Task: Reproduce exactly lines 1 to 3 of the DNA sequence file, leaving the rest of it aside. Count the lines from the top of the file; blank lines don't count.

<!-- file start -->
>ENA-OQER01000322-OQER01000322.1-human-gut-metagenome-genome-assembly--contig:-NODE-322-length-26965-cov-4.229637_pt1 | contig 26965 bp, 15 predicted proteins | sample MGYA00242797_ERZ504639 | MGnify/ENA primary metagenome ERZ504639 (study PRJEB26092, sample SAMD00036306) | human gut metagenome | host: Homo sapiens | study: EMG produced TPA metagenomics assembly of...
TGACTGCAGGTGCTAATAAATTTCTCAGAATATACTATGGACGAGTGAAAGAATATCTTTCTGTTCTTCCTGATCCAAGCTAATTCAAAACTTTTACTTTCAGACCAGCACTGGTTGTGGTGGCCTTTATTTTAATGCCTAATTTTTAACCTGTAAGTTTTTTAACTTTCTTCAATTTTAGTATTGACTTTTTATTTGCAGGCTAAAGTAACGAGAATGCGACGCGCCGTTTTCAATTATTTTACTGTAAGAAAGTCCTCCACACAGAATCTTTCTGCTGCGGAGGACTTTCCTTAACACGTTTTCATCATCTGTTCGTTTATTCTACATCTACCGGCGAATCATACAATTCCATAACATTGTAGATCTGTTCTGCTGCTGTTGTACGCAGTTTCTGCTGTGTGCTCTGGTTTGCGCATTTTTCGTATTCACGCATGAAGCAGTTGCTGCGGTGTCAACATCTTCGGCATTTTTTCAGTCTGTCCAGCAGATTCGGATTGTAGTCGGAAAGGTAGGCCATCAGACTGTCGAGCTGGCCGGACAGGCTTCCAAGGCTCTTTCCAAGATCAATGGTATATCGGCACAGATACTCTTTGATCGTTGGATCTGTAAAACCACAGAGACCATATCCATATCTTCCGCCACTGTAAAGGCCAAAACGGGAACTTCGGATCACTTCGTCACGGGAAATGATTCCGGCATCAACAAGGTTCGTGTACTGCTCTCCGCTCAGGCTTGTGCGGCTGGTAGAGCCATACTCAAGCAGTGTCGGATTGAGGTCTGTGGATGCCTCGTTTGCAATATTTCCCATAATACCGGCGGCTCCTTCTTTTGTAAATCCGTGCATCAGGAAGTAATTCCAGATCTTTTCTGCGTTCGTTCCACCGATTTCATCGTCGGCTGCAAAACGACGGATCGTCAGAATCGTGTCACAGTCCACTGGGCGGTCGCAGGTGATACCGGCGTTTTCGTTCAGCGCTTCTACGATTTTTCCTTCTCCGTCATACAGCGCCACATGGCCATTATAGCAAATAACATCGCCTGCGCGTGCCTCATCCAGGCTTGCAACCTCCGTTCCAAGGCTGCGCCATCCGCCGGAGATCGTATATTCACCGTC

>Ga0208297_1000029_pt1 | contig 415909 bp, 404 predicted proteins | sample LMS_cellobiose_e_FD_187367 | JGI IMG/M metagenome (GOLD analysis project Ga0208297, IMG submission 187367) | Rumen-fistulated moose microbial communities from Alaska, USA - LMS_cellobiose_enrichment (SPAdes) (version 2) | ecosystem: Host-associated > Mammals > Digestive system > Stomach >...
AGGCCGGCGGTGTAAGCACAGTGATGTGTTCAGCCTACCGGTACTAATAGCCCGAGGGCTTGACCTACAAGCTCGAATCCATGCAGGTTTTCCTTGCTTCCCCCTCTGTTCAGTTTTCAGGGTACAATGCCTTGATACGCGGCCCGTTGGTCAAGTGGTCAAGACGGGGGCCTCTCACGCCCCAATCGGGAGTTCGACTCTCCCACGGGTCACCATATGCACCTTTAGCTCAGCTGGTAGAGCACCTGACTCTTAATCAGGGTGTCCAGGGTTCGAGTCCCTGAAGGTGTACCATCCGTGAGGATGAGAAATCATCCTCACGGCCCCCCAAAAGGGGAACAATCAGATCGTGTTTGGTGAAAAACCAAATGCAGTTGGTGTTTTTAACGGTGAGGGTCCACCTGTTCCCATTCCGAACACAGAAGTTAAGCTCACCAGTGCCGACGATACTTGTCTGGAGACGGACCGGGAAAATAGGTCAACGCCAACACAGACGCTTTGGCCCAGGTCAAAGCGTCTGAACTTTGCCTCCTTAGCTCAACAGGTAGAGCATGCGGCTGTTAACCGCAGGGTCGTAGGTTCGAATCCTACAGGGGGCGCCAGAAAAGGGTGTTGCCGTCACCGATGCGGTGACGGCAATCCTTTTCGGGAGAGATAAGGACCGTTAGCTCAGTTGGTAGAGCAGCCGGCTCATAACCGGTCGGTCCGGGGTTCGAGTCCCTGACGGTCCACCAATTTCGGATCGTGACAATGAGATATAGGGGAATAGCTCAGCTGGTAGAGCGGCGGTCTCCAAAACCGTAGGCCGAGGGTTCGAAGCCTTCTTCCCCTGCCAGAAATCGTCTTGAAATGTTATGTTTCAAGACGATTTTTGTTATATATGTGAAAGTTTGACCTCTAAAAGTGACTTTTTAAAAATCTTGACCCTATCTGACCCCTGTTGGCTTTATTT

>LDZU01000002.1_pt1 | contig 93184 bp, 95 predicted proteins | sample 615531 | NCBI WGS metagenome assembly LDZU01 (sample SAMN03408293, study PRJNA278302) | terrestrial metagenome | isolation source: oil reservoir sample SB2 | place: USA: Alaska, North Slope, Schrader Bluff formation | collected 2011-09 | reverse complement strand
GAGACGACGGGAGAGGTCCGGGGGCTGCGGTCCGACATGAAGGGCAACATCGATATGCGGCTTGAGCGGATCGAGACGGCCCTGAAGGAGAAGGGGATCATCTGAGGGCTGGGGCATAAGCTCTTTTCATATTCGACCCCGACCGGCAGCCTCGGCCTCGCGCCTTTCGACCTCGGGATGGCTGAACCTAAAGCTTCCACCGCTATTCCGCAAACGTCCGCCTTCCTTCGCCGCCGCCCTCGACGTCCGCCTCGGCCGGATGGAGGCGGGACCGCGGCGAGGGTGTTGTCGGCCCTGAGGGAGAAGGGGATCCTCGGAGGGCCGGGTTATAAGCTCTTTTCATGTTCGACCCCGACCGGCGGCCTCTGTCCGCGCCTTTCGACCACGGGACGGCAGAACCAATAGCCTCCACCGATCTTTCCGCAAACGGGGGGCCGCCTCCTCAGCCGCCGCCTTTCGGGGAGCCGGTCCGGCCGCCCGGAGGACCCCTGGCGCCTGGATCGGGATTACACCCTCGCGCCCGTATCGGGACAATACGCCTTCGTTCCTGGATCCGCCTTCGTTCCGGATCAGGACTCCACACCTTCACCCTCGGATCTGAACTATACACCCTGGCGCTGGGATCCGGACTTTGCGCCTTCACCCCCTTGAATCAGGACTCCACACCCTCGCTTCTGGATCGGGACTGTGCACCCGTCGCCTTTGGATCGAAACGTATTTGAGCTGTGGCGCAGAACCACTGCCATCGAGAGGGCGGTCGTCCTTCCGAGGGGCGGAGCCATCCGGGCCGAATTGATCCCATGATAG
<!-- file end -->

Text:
>ENA-OQER01000322-OQER01000322.1-human-gut-metagenome-genome-assembly--contig:-NODE-322-length-26965-cov-4.229637_pt1 | contig 26965 bp, 15 predicted proteins | sample MGYA00242797_ERZ504639 | MGnify/ENA primary metagenome ERZ504639 (study PRJEB26092, sample SAMD00036306) | human gut metagenome | host: Homo sapiens | study: EMG produced TPA metagenomics assembly of...
TGACTGCAGGTGCTAATAAATTTCTCAGAATATACTATGGACGAGTGAAAGAATATCTTTCTGTTCTTCCTGATCCAAGCTAATTCAAAACTTTTACTTTCAGACCAGCACTGGTTGTGGTGGCCTTTATTTTAATGCCTAATTTTTAACCTGTAAGTTTTTTAACTTTCTTCAATTTTAGTATTGACTTTTTATTTGCAGGCTAAAGTAACGAGAATGCGACGCGCCGTTTTCAATTATTTTACTGTAAGAAAGTCCTCCACACAGAATCTTTCTGCTGCGGAGGACTTTCCTTAACACGTTTTCATCATCTGTTCGTTTATTCTACATCTACCGGCGAATCATACAATTCCATAACATTGTAGATCTGTTCTGCTGCTGTTGTACGCAGTTTCTGCTGTGTGCTCTGGTTTGCGCATTTTTCGTATTCACGCATGAAGCAGTTGCTGCGGTGTCAACATCTTCGGCATTTTTTCAGTCTGTCCAGCAGATTCGGATTGTAGTCGGAAAGGTAGGCCATCAGACTGTCGAGCTGGCCGGACAGGCTTCCAAGGCTCTTTCCAAGATCAATGGTATATCGGCACAGATACTCTTTGATCGTTGGATCTGTAAAACCACAGAGACCATATCCATATCTTCCGCCACTGTAAAGGCCAAAACGGGAACTTCGGATCACTTCGTCACGGGAAATGATTCCGGCATCAACAAGGTTCGTGTACTGCTCTCCGCTCAGGCTTGTGCGGCTGGTAGAGCCATACTCAAGCAGTGTCGGATTGAGGTCTGTGGATGCCTCGTTTGCAATATTTCCCATAATACCGGCGGCTCCTTCTTTTGTAAATCCGTGCATCAGGAAGTAATTCCAGATCTTTTCTGCGTTCGTTCCACCGATTTCATCGTCGGCTGCAAAACGACGGATCGTCAGAATCGTGTCACAGTCCACTGGGCGGTCGCAGGTGATACCGGCGTTTTCGTTCAGCGCTTCTACGATTTTTCCTTCTCCGTCATACAGCGCCACATGGCCATTATAGCAAATAACATCGCCTGCGCGTGCCTCATCCAGGCTTGCAACCTCCGTTCCAAGGCTGCGCCATCCGCCGGAGATCGTATATTCACCGTC

>Ga0208297_1000029_pt1 | contig 415909 bp, 404 predicted proteins | sample LMS_cellobiose_e_FD_187367 | JGI IMG/M metagenome (GOLD analysis project Ga0208297, IMG submission 187367) | Rumen-fistulated moose microbial communities from Alaska, USA - LMS_cellobiose_enrichment (SPAdes) (version 2) | ecosystem: Host-associated > Mammals > Digestive system > Stomach >...